Green with envy. I've never thought much about the genesis of that particular saying, but the woman across from me has pinned me to chair with a look of such naked envy that her eyes have changed colors. I am sitting in a house on the ocean on an island, some 2500 miles from home. I've never been the focus of this particular brand of glittering snarl, and it's unsettling.
It had been a strange few months. My 19-year old's freshman year at university, where he attempted a major in computer science, ended with an, er, prompting by the university that he take a semester off and, um, reconsider his career aspirations. Other parents might have brought him home and had him work in the yard or at McDonalds. I decided he needed a gap semester to explore the world. So in six weeks, I planned and booked his three-month trip to France, Italy, Egypt, and Africa. The boy had never been outside North America, but I handed over the Eurail pass, plane tickets, and credit card, and wished him bon voyage. Because I believe in the power of travel to transform everyone. Because I love him and wanted him to realize that some things are so much bigger than ourselves. Because I thought it might help him find himself. Because I am crazy.
Meanwhile, the other boy's experiment with big city community college had crashed and burned. I rented him a cottage sight unseen in some small mountain town in the Sierras and encouarged him to find his inner rock climber, kayaker, snowboarder.Because I believe the outdoors should be everyone's church. Because I love him and wanted him to realize that some things are so much bigger than ourselves. Because I thought it might help him find himself. Because I am crazy.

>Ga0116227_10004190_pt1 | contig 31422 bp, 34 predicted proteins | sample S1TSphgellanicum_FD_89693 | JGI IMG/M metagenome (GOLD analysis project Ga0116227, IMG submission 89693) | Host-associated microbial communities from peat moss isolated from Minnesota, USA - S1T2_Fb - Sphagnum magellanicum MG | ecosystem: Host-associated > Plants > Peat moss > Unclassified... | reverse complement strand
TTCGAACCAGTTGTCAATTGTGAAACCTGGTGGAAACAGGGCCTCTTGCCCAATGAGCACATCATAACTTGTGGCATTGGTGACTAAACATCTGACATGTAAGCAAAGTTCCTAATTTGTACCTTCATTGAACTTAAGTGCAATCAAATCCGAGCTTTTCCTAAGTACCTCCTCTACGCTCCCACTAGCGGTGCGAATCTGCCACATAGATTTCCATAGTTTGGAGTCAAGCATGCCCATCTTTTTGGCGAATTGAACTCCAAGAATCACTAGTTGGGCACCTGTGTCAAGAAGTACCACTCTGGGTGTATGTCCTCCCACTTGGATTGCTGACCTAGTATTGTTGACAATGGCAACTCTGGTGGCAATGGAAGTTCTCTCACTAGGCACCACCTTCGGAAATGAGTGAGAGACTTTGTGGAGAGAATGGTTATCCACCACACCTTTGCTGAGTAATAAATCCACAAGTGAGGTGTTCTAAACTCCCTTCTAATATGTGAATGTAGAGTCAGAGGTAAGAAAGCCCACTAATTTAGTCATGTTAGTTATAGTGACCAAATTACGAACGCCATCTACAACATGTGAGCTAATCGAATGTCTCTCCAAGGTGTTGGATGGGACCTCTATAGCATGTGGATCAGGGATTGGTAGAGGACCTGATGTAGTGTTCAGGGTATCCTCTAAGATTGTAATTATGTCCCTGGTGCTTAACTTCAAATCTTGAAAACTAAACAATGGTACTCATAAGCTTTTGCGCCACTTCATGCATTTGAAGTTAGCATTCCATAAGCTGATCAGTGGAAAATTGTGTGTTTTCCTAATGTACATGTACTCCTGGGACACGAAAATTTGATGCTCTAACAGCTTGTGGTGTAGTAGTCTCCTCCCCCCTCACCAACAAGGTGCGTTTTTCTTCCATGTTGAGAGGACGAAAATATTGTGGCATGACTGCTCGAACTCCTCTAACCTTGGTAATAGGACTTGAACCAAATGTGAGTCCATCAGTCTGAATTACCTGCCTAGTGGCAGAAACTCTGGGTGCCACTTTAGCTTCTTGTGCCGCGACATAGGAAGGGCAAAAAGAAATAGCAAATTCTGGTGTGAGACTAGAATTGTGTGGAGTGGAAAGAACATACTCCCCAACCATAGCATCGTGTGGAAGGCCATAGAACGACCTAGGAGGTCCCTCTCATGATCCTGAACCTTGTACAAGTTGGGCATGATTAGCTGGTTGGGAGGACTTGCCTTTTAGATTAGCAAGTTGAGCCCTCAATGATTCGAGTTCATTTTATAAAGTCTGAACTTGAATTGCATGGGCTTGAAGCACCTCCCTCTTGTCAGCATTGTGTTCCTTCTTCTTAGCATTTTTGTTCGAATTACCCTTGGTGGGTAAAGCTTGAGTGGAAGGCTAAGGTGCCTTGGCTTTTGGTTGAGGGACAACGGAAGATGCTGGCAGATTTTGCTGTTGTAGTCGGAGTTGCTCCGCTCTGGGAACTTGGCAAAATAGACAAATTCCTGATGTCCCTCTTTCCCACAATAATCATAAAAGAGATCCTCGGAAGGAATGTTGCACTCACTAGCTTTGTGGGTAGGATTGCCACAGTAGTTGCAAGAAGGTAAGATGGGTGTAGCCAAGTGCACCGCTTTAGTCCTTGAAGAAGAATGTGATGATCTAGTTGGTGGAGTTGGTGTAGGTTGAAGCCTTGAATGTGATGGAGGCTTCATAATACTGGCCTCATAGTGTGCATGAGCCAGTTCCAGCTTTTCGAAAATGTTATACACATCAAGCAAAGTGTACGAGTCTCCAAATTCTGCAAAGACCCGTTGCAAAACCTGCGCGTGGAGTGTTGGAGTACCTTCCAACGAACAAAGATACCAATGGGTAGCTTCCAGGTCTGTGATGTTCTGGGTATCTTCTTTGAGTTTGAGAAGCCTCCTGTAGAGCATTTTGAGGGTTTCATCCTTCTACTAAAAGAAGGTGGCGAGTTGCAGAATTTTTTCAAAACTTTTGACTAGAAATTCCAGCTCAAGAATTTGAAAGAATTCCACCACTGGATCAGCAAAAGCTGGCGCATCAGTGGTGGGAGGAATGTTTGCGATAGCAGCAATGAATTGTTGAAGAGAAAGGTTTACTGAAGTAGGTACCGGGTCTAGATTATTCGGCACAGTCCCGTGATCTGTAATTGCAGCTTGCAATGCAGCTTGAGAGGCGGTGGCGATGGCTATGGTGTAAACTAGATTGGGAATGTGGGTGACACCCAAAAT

Z and I settled into a big murder case, contemplated the weeks and months ahead, and dug in like tortoises in the dirt under a heat lamp. When something happened. A plea deal. Suddenly the contemplated weeks in a windowless courtroom emerged like a phoneix from under the ominous black XXXXs on the calendar. And in our giddiness, in our foolishness, in our utter disregard for convention and pragmatism, suddenly we were on our way.
Look, I'm not immune to spontanaiety. I eat some spontaneous meals. I take some spontaneous days off. I've even been known to have a spontaneous baby or two.
But travel?? I have our trips planned and mostly booked through 2013. There is not a hotel, lodge, or tent that will flash NO VACANCY on my watch because I didn't plan enough ahead of time. I even book restaurants six months in advance. But again, it had been a strange few months. So after some giggly pillow talk the night before, and dreams of overwater bungalows and turquoise lagoons, it was with steady hands that the next morning I cashed in miles and booked hotels
and found ourselves a few days later in TAHITI.
We have landed in Moorea, and I am not a tour person by nature. Moreover, the thought of leaving my overwater bungalow or its underwater charms is not appealing, but somehow, we find ourselves on a motu where there are chickens. Our dredlocked guide has chosen a lovely blonde in a black bikini to help him explain how to make poisson cru. I have been eating it for days, and am interested in the process, as are suddenly, all of the men in the vicinity. The end result is fantastic.
We are seduced, for a second time, to leave our resort and venture onto the island of Taha'a, the Vanilla Isle. After an almost hour drive through the lush canopies, we arrive at THE pearl farm. We follow the unprepossesing French owner and her boxers across the water to a very small and rather depressing wood shack, the anti-overwater-bungalow, where three men share responsibility for gathering, opening, inspecting, and then either fertilizing or murdering, and then re-planting oysters.